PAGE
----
22. Alliterative Romance • Written combination of two oral traditions • Anglo-Saxon Scops • Long poems with heavy usage of Alliteration • French Troubadours • Long poems with heavy usage of Rhyming

  23. Alliterative Romance • Made up of extended stanzas, with alliteration predominant in the first part. • Stanzas end in a Bob-and-Wheel • Made up of 5 lines: • 1st line is the “Bob” at the end of the open stanza – A rhyme • Last 4 lines, the “Wheel”, have an ABAB rhyme scheme

  24. The Chivalric Code, from The Song of Roland To guard the honor of fellow knights To eschew unfairness, meanness and deceit To keep faith At all times to speak the truth To persevere to the end in any enterprise begun To respect the honor of women Never to refuse a challenge from an equal Never to turn the back upon a foe • To fear God and maintain His Church • To serve the liege lord in valor and faith • To protect the weak and defenseless • To give succor to widows and orphans • To refrain from the wanton giving of offense • To live by honor and for glory • To despise pecuniary reward • To fight for the welfare of all • To obey those placed in authority

  25. Ballads/Gawain quiz • Usual quiz procedure. • After quiz, pick up the article. • Read, annotate, answer questions, kick a severed head around like a soccer ball. • We’ll discuss 10 minutes after last quiz is complete. • If you finish and are waiting for your classmates, begin reading Part 3 (due tomorrow)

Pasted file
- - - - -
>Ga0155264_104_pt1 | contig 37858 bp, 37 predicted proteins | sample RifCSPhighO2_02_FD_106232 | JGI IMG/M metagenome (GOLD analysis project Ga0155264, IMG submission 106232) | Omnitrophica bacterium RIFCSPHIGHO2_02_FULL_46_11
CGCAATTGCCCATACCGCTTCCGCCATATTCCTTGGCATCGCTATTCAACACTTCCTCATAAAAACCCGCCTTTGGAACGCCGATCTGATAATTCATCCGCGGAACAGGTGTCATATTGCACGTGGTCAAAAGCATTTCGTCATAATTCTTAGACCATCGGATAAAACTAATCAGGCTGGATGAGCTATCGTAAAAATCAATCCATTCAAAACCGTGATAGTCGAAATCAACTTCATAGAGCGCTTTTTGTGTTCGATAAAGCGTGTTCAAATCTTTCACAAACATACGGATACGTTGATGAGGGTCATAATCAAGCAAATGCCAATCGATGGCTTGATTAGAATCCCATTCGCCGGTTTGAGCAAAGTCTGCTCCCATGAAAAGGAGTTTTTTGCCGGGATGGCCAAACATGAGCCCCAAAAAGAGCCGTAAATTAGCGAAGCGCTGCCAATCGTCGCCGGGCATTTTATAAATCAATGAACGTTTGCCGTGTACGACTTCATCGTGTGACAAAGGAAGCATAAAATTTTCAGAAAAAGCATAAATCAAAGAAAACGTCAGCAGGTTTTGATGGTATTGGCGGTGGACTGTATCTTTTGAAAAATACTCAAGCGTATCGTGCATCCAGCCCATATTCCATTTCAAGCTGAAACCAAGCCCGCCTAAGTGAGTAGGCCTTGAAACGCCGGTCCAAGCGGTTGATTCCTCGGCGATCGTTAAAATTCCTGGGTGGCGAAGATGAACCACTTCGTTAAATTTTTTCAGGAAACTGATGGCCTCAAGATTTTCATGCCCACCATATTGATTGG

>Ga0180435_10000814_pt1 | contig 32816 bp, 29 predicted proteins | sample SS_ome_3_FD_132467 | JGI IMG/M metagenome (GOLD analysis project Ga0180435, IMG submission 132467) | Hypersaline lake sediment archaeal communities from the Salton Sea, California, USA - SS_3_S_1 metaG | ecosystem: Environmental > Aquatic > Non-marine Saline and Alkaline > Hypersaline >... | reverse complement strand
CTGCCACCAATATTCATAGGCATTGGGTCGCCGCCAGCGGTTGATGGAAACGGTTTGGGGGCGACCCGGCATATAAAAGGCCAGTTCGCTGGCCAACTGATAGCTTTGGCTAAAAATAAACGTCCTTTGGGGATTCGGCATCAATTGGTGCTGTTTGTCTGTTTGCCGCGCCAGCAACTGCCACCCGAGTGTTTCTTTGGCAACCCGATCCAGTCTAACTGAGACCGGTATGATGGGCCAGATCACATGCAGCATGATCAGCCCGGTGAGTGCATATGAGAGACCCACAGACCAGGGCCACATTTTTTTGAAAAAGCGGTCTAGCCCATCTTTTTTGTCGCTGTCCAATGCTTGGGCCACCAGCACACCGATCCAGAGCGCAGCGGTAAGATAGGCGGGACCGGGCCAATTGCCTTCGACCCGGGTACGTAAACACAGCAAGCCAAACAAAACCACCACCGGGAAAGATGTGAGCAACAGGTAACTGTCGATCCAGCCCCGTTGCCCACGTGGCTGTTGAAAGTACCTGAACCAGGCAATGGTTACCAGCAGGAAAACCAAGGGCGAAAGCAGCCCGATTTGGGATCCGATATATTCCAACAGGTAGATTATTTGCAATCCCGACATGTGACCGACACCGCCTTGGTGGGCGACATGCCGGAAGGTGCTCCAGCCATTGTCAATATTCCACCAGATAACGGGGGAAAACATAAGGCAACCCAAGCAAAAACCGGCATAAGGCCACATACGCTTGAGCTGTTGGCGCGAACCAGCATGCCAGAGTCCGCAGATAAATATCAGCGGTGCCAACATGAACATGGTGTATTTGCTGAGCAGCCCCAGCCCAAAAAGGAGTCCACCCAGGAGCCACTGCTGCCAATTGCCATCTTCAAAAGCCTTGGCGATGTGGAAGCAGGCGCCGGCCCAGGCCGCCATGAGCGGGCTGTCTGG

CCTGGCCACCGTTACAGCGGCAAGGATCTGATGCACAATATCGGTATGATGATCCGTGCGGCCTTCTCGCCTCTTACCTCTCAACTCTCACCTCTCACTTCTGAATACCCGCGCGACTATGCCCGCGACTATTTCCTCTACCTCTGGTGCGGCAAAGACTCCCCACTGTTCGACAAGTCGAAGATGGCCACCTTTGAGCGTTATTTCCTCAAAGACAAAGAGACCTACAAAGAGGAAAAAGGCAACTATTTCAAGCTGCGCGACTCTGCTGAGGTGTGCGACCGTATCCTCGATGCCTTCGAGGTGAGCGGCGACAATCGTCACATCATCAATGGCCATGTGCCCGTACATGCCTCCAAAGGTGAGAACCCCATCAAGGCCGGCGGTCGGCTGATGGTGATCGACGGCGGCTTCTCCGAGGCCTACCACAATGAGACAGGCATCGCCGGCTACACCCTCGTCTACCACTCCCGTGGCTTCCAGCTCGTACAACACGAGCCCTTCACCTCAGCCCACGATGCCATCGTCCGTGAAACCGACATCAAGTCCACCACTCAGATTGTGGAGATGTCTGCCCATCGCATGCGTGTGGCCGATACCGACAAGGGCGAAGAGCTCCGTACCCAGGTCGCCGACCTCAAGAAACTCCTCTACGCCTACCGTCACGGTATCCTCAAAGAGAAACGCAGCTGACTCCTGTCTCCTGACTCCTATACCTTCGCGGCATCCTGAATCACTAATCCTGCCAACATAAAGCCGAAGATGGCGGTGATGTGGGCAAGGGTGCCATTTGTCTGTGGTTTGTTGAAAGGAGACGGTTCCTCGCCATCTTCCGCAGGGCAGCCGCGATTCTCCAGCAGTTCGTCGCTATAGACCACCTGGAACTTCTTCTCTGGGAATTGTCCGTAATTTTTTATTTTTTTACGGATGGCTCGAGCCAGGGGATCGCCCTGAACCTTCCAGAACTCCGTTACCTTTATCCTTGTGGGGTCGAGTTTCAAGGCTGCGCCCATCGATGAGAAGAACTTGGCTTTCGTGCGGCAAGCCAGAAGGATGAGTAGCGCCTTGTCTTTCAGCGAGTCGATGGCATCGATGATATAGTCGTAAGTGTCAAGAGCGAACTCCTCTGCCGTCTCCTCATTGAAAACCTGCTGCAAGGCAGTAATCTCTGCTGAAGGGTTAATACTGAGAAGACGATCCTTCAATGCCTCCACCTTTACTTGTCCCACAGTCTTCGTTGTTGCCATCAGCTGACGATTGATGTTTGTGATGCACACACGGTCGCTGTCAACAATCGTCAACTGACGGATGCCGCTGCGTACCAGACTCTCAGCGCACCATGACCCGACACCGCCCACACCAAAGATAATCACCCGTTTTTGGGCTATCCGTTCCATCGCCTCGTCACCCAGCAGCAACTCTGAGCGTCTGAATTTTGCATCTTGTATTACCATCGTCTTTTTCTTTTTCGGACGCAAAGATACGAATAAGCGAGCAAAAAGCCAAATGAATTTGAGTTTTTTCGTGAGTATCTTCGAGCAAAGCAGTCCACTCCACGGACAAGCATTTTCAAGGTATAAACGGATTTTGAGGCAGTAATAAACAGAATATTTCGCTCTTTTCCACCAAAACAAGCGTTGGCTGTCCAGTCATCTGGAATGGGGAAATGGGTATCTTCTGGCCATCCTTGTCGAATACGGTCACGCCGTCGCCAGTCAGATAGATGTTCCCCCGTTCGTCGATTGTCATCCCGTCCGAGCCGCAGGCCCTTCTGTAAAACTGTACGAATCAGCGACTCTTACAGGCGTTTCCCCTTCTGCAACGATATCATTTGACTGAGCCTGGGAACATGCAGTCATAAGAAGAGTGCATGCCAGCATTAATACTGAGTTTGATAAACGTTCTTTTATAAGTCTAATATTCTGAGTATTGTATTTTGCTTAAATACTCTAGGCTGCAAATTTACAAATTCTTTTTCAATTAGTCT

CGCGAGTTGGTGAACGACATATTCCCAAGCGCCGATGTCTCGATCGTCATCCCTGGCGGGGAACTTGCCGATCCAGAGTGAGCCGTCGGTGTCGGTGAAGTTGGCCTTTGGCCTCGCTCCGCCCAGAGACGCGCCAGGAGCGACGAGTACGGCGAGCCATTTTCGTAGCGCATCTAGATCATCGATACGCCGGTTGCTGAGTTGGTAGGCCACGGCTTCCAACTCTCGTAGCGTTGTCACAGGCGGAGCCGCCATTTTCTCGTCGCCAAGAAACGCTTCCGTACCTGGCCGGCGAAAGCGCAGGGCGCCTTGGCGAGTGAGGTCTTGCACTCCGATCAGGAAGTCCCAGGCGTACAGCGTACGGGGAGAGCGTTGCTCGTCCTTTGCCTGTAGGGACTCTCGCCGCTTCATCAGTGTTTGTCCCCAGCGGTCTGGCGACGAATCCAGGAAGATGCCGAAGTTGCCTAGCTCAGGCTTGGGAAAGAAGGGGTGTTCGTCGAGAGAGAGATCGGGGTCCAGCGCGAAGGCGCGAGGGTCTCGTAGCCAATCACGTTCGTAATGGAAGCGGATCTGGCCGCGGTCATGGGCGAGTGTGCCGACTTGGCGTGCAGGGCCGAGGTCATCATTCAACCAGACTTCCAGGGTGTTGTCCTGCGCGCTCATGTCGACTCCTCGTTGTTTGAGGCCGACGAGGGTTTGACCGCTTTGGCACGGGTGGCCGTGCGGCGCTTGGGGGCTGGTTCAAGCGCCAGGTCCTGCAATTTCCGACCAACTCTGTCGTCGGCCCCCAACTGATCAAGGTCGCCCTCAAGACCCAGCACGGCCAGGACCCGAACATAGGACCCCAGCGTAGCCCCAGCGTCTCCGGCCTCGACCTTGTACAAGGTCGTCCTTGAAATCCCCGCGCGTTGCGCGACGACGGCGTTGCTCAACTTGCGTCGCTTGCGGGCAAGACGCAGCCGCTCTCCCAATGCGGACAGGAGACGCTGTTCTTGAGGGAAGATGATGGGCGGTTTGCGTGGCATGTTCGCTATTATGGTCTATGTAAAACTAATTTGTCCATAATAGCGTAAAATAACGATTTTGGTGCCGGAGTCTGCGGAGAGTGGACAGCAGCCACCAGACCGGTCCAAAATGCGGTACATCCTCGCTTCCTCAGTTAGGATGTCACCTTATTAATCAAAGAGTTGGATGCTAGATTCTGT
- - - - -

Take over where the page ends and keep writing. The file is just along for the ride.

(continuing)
26. Five virtues p. 77 • Love and friendship for other men. • Freedom from sin. • Courtesy that never fails. • Pity for others.

  27. Close and HW • HW: Read part 3, answer questions (online—I might actually check these) • Close: create a feudal pyramid for AK (go beyond usual considerations of Mr. Switzer on top—consider actual social dynamics of this school) or the U.S. or some other compatible social system. • Be sure to identify your social system. • Make it PRETTY!!! I wanna hang these up.

  28. Feudal Pyramid http://gcuonline.georgian.edu/wootton_l/Medieval_files/image004.gif

  29. 6 March Objectives • Close read a passage for literary devices • Analyze a passage for theme • Due: Nothing • Upcoming: • More than likely, your Medieval test (Gawain, Arthur, ballads) will be moved from Tuesday to Thursday) • Product proposal due on 3.10. (Form online.) • Next Friday (3.14): Vocab. 10 quiz